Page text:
In all, Botham played 116 ODIs, taking 145 wickets and making 2,113 runs. His six man of the match awards in that period and his appearance in three World Cup Finals (1979, 1983 and 1992) highlight how important he was to his country. That is quite some record and shows why he is so highly regarded in England.

5. Joe Root

A superb batsman and natural cricketer, Joe Root was always destined to be a great player for his country ever since he broke onto the international scene.Already Root has scored ten centuries in just 97 ODIs and he shows no signs of slowing down yet. One of the most complete modern players England have in the ODI format, his off-break spin bowling also comes in handy when in the field.

What’s really good about Root as a batter is that, although he has plenty, he doesn’t rely solely on power to get his runs or reach the boundary rope. A clever player, he will take note of gaps in the field and is always learning to get better. All teams need a player who can get them out of trouble if a few early wickets fall and for our team, Root is that man. His amazing 83 off 44 balls against South Africa in the 2016 Twenty20 tournament show just how good he is in limited overs cricket.

Still playing, his current record is 97 games played and 4,000 runs scored at an average of 50. With the talent and skill he possesses this is sure to grow and leave him as a true England great.

4. Andrew Flintoff

Next to Sir Ian Botham, Andrew ‘Freddie’ Flintoff is England’s most loved and prominent all-rounder. A superb player with bat and ball, Flintoff had a larger-than-life personality and enthusiasm that rubbed off on all around him. In fact, in the ODI format, Flintoff’s stats make him the best English all-rounder ever.

With 141 games played, 3,394 runs scored and 169 wickets taken, he was a player who could win a game on his own. Performances such as his 5-wicket haul against the West Indies in 2009 or his score of 104 against Si Lanka in 2004 prove that. Indeed, he took a couple of ODI 5-wicket hauls and notched three ODI centuries with the bat. Not content with this, he also blasted a marvellous 91 sixes in his England ODI career!

A powerful hitter of the ball and natural entertainer, Flintoff could be relied upon to attack the opposition and get some runs fast if needed. When bowling, he was all out and never relied much on slower balls – his main weapon was his pace and his accuracy. All this combined made him a fantastic player and a vital part of any side he was in.

3. Kevin Pietersen

Coming in at number 3, we have the brutal and majestic Kevin Pietersen. An explosive and outrageous batsman, ‘KP’ was a player who opponents hated seeing come to the crease. His array of strokes was simply amazing – not only the orthodox shots you normally see, but also some completely new ones he invented himself! Along with a lot of other players in this team, he was a natural born winner and someone who could take the game by the scruff of the neck if needed.

Perhaps the best aspect of his character though was his fearlessness. Pietersen would take on any bowler on any pitch without a thought for reputation and this made him very dangerous. Able to destroy even the best bowling attacks on his day, he was larger than life and like a stick of dynamite waiting to go off!

With nine ODI centuries to his name including a 130 against Pakistan in 2012 and a 116 against South Africa in 2005, he deserves his place in our best ever XI. In total, he played 136 ODI games and made 4,440 runs to cement his place here and in the history books.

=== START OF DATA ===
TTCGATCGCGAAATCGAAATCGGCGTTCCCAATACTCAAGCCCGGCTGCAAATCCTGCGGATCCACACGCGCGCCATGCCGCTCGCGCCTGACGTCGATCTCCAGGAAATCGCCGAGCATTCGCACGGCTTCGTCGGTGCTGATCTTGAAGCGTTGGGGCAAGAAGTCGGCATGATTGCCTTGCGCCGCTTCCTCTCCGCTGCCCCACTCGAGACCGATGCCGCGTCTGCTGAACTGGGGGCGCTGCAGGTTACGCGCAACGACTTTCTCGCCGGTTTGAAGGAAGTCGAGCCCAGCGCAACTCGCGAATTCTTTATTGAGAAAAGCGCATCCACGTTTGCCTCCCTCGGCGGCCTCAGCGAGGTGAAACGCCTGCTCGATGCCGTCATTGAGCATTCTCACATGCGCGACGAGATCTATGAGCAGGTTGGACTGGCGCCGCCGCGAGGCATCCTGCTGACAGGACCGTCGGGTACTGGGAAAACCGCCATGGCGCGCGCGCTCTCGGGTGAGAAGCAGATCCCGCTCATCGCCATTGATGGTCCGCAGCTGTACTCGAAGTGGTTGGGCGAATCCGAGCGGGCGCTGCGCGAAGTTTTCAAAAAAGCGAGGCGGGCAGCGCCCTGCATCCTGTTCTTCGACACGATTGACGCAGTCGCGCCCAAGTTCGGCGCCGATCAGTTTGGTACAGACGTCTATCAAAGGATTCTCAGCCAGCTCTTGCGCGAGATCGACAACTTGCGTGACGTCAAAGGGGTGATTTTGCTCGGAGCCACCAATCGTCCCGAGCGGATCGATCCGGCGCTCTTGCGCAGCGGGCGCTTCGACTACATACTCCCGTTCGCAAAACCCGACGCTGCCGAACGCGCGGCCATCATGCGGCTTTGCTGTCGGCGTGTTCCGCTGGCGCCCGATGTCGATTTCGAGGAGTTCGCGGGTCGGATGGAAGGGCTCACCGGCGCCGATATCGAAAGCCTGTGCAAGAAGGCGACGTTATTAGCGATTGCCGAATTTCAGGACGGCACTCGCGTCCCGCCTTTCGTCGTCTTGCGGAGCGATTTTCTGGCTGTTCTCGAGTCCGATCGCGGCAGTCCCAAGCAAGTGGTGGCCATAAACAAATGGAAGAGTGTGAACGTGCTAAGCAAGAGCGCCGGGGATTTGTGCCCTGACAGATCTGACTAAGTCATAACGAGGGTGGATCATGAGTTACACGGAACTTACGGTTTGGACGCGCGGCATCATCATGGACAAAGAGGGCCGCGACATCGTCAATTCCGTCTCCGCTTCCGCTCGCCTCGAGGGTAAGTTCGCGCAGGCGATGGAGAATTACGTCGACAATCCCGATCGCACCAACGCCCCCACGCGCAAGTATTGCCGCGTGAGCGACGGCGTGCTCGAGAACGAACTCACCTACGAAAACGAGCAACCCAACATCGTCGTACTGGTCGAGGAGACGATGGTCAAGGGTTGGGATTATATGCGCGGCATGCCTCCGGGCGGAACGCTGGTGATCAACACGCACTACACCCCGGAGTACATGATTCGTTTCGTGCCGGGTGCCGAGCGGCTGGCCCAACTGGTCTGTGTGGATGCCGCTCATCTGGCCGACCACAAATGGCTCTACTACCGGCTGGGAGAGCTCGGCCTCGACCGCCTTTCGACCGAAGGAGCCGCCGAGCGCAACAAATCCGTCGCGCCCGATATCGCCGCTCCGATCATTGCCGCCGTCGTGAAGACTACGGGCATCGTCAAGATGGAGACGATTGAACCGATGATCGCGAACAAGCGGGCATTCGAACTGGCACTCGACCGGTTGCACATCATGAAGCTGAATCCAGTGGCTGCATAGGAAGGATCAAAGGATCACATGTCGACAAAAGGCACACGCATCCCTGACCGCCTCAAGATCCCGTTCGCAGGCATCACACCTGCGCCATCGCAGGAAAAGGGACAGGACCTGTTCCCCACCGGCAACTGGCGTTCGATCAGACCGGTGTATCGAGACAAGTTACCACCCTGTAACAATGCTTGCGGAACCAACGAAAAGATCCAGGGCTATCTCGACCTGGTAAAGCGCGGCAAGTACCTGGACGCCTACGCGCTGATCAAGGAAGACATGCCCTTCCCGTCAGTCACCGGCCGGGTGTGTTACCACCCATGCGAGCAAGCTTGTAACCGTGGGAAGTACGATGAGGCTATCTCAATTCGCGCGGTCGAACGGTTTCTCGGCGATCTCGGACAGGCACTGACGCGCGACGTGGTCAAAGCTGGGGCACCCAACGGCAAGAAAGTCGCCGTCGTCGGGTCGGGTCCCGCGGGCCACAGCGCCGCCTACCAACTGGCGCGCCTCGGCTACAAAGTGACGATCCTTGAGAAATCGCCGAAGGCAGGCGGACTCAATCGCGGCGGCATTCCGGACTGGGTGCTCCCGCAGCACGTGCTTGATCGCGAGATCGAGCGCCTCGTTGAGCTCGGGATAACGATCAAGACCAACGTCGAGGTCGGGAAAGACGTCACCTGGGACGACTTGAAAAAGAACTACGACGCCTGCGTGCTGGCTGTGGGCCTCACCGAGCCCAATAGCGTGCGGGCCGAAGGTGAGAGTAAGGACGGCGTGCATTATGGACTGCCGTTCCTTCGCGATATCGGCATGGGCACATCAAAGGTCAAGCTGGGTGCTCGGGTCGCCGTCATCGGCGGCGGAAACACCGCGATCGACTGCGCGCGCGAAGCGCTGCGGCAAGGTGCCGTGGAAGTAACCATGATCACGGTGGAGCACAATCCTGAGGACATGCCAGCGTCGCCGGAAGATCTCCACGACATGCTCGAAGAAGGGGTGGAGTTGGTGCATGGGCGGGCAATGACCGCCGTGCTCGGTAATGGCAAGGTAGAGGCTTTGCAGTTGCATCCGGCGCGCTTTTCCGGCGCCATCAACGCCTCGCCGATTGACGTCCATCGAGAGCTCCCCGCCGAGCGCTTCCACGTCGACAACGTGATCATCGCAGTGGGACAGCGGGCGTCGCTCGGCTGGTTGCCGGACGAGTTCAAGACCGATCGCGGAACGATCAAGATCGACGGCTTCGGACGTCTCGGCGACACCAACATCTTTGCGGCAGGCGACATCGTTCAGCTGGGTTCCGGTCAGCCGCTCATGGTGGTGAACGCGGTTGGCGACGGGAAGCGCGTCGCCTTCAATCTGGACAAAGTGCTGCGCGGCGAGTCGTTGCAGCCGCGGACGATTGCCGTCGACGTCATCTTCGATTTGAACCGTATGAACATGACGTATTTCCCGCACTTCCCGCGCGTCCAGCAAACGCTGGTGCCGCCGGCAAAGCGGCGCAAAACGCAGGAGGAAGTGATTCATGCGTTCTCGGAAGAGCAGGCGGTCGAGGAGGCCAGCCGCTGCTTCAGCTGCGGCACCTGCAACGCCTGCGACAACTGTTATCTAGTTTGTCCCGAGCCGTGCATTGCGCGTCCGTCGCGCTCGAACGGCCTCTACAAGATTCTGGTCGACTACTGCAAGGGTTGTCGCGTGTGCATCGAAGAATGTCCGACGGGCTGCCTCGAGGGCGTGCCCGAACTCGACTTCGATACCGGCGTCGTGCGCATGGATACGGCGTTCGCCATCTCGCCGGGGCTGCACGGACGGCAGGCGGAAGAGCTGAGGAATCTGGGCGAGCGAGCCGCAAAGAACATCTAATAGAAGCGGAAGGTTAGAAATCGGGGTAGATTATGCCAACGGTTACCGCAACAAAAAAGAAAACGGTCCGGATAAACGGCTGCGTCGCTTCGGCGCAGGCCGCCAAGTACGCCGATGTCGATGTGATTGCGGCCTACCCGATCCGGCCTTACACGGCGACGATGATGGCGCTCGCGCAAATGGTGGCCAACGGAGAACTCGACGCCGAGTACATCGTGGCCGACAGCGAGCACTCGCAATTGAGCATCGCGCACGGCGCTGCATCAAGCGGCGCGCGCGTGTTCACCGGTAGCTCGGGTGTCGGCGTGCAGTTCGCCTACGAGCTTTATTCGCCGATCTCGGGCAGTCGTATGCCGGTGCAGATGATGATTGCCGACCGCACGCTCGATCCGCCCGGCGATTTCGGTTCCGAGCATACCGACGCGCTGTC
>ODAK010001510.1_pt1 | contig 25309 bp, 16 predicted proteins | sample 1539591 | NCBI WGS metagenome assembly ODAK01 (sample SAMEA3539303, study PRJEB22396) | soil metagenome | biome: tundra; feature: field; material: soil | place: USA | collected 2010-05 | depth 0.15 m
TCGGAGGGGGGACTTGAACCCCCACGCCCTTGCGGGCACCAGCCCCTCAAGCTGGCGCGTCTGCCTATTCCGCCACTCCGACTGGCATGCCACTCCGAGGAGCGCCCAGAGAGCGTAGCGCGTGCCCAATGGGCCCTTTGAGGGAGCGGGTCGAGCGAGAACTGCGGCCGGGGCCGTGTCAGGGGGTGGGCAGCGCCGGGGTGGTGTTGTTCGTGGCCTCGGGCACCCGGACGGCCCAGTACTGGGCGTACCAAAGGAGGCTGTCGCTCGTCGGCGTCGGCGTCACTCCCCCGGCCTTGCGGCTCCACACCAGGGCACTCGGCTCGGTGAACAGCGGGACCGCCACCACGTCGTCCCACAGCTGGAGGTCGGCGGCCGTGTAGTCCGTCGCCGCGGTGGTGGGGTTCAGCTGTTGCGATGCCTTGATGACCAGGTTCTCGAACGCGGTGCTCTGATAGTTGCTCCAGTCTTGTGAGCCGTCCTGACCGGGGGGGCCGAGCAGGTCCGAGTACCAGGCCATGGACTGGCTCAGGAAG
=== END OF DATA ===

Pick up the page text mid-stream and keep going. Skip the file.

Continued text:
We must offer one word of caution with ‘KP’ though – as many will know his international career came to a rather unsatisfactory end after a massive fall-out with the English management. While the full story is not known, he is certainly a character that needs careful handling.

2. Marcus Trescothick

What a player this guy was for his country – the fact he only played for England until he was 30 and then had to retire due to stress is a real shame. An aggressive batter, he wasn’t known as ‘Banger’ for nothing; he knew how to play the ODI format perfectly and was one of England’s finest openers. Trescothick holds the record of scoring 12 ODI centuries for England.

Known for his power and ability to dominate a bowling attack, his pull and drive shots were incredible. Even better, though, was his slog sweep that was arguably the best around at the time he played. Many a bowler was hit for four or six with that shot! Trescothick also had a good pair of hands which is always a bonus when your team is fielding. A popular figure, he would also bring the dressing room together and make sure everything was harmonious.

In all, he clocked up 123 games and made 4,335 runs for England in his ODI career. This included records for the most consecutive ODI games played with an amazing 92 and 12 man of the match awards. As these figures show, he was one of the best ODI players England have ever produced.

1. Graham Gooch

One of English cricket’s legendary names, Graham Gooch was a fabulous player in all formats of the game and ODIs were no exception. A brilliant opening batsman, his partnership with Trescothick in our team would be scintillating. You only have to look at his 115 against India in the 1987 World Cup to see the evidence for that. On that day, he played so many sweeps to hit the Indian spin bowlers out of the attack, it was unreal.

Famous for the large ‘Jumbo SS’ bat he used, Gooch was giant of the English cricket scene when he was playing. A technically brilliant player, his attitude and work-ethic also made him stand out.

In all, he played 125 ODI games for his country and made 4,290 runs which is a superb total. As well as his skill with the bat his seam bowling would have come in very handy if needed during matches.

A natural born leader, Gooch would also make a great captain for our team and have the force of personality to manage the many strong characters in it. As former captain of the English team this is a role he would have no problem in filling.

As we can see, it’s not that England haven’t had the players to compete in ODIs in the past. If this team ever came together, with the amount of runs and wickets between these guys, no-one would have stood a chance. Also, perhaps just as importantly, with the ball flying everywhere and the collection of personalities on offer, the fans would have loved it!

Image Credit: Paul Hudson